Kirk Gibson’s 1988 home run bat sells for $575,912

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I can’t believe what I just saw!

Is it just me, or does over half a million bucks for a bat from 1988 seem excessive? Because that’s what the bat Kirk Gibson used to hit his famous walkoff homer in the 1988 World Series went for last night.  $575,912 to be exact.  Other items sold: the batting helmet he wore ($153,388.80), his MVP award ($110,293.20), his World Series trophy ($45,578.40) and his World Series road uniform ($9,664.80).

I was unaware that players got their own World Series trophy. I also find it neat that someone paid nearly ten grand for a road uniform that never saw game action (Gibson, you’ll recall, did not play in the 1988 Series apart from that famous plate appearance).  Of course, I stopped trying to find rationality in the prices people pay for sports memorabilia years ago.

Gibson is pocketing the money for the bat, the helmet and the  jersey.  Proceeds from the trophies are going towards his foundation. The guy who bought the bat can now show it to people who come over for parties and, ten seconds later, after they say wow and give some smiling nods, he can go refill their cocktails and wonder whether he’s getting his $575,000 worth.

There is a “one million percent” chance Aroldis Champan will opt-out of his deal

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Ken Rosenthal of The Athletic reports that there is a “one million percent” chance Yankees closer Aroldis Chapman will opt out once the season ends.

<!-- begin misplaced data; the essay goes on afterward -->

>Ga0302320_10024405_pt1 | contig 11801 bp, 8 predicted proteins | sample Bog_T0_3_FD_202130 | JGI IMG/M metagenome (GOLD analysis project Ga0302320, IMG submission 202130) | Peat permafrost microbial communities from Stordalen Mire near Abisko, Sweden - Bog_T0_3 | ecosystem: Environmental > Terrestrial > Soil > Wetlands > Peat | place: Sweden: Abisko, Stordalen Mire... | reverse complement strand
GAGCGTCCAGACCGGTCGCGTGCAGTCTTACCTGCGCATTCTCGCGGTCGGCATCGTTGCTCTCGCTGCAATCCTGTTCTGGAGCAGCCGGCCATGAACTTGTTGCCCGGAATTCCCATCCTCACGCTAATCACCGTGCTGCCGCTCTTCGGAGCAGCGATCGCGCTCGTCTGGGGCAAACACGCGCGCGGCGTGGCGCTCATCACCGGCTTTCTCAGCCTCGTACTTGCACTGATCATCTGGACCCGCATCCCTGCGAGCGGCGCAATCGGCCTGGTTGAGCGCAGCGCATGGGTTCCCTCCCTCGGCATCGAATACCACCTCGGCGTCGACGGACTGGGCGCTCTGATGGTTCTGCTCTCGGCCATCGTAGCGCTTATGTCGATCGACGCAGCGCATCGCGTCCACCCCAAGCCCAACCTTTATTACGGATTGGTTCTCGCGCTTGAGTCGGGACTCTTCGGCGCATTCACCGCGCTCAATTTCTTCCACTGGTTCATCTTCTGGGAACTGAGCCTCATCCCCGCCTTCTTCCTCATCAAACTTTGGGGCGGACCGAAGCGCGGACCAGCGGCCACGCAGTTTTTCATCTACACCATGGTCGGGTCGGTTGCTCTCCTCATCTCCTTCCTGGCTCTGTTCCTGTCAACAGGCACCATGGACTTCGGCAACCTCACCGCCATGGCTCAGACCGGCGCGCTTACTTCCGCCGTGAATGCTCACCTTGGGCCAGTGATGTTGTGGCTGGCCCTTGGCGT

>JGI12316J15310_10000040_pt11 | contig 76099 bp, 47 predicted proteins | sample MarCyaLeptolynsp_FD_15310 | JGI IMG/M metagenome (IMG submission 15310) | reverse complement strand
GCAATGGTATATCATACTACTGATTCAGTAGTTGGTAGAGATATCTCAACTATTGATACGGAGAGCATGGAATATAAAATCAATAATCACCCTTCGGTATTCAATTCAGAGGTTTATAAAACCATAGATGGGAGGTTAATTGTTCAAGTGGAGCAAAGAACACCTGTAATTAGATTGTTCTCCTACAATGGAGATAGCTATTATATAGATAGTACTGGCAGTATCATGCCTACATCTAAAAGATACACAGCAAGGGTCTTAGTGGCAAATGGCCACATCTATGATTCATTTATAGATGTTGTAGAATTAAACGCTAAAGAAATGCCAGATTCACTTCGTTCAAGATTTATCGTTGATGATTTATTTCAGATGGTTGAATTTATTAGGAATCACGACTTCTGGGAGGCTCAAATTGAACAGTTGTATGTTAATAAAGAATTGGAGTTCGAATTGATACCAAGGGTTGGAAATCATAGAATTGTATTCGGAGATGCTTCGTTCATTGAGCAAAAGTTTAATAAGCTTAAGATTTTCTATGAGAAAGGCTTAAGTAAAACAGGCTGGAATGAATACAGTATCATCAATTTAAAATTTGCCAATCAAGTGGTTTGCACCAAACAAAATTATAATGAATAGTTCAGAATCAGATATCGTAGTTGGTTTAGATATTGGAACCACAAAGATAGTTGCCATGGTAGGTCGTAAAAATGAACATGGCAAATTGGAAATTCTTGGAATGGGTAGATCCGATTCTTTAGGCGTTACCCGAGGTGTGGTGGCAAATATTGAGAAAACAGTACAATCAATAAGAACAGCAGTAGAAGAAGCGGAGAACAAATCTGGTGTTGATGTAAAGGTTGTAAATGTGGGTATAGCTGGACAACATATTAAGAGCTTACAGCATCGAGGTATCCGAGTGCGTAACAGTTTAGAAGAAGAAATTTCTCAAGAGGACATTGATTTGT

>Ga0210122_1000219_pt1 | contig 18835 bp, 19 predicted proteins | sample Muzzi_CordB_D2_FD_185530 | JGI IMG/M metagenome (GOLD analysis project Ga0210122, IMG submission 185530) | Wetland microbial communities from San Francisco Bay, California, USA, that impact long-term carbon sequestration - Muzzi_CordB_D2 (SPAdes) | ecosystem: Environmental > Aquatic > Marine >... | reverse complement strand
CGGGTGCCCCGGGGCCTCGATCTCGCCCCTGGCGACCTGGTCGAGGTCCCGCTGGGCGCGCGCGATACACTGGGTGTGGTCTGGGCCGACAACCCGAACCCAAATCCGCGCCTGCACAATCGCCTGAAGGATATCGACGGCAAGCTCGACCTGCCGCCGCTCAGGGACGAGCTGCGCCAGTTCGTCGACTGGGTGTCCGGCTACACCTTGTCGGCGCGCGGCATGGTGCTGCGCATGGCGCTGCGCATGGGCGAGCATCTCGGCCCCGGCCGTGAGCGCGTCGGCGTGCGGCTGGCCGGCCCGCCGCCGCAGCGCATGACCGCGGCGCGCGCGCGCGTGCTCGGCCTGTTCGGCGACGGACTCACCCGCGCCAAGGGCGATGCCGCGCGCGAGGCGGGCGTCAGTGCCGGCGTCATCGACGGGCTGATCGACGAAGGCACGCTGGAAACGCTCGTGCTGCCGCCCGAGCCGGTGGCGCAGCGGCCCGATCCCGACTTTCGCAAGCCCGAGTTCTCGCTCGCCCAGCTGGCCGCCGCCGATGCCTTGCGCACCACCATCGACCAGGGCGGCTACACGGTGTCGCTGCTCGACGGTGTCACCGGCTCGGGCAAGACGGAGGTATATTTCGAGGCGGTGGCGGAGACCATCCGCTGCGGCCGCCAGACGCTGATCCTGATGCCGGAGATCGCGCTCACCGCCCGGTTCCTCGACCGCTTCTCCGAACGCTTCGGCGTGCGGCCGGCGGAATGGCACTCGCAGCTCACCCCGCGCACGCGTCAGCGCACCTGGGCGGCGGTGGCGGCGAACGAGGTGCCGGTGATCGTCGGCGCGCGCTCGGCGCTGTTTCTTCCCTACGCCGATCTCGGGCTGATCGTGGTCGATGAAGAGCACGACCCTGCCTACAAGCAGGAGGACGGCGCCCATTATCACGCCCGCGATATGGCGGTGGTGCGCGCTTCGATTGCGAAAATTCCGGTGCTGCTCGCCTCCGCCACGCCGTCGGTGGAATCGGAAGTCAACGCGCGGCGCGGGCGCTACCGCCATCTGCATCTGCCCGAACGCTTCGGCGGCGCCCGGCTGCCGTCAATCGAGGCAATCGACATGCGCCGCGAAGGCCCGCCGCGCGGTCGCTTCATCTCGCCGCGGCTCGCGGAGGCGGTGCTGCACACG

Just going by the math this makes perfect sense, of course.

Chapman signed a five-year, $86 million deal with the Yankees before the 2017 season. Pursuant to the terms of the deal he’ll make $15 million a year in 2020 and 2021 (he was given an $11 million signing bonus that was finished being paid out last year). This past season the qualifying offer was $17.9 million. Craig Kimbrel of the Cubs just signed a deal that will pay him $16 million in 2020, 2021, and 2022 (he’s making a prorated $16 million this year). Other top closer salaries at the moment include Kenley Jansen ($19,333,334); and Wade Davis ($18 million).

It’s fair to say that Chapman fits into that group and, I think it’s safe to say, more teams would take him than those guys if they were all freely available. As such, Chapman opting out to get more money makes all kinds of sense. Heck, opting out, getting slapped with a qualifying offer, accepting it and then hitting the market unencumbered after the 2020 season would stand him in better financial stead than if he didn’t opt-out in the first place.

The question is whether the Yankees will let it get that far or whether they’ll approach him to renegotiate the final couple of years on the deal or to add some years onto the back of it. If they’re smart they will.